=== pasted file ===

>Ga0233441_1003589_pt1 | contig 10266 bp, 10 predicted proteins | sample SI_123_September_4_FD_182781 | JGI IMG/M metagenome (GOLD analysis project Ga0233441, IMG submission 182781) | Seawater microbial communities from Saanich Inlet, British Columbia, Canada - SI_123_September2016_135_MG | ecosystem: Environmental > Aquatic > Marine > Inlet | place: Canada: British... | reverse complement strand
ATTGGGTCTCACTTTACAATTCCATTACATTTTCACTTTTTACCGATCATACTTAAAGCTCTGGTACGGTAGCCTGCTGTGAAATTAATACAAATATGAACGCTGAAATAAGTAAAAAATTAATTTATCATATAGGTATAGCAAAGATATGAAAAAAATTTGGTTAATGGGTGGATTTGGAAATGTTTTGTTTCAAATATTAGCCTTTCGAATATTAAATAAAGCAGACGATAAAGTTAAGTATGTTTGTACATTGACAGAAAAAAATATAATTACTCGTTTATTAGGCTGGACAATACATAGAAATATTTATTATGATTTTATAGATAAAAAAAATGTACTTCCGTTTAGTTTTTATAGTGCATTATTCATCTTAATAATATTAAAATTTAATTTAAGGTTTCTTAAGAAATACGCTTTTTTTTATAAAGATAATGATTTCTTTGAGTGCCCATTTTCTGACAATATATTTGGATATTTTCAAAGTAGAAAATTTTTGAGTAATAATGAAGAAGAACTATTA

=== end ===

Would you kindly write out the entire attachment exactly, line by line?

>Ga0233441_1003589_pt1 | contig 10266 bp, 10 predicted proteins | sample SI_123_September_4_FD_182781 | JGI IMG/M metagenome (GOLD analysis project Ga0233441, IMG submission 182781) | Seawater microbial communities from Saanich Inlet, British Columbia, Canada - SI_123_September2016_135_MG | ecosystem: Environmental > Aquatic > Marine > Inlet | place: Canada: British... | reverse complement strand
ATTGGGTCTCACTTTACAATTCCATTACATTTTCACTTTTTACCGATCATACTTAAAGCTCTGGTACGGTAGCCTGCTGTGAAATTAATACAAATATGAACGCTGAAATAAGTAAAAAATTAATTTATCATATAGGTATAGCAAAGATATGAAAAAAATTTGGTTAATGGGTGGATTTGGAAATGTTTTGTTTCAAATATTAGCCTTTCGAATATTAAATAAAGCAGACGATAAAGTTAAGTATGTTTGTACATTGACAGAAAAAAATATAATTACTCGTTTATTAGGCTGGACAATACATAGAAATATTTATTATGATTTTATAGATAAAAAAAATGTACTTCCGTTTAGTTTTTATAGTGCATTATTCATCTTAATAATATTAAAATTTAATTTAAGGTTTCTTAAGAAATACGCTTTTTTTTATAAAGATAATGATTTCTTTGAGTGCCCATTTTCTGACAATATATTTGGATATTTTCAAAGTAGAAAATTTTTGAGTAATAATGAAGAAGAACTATTA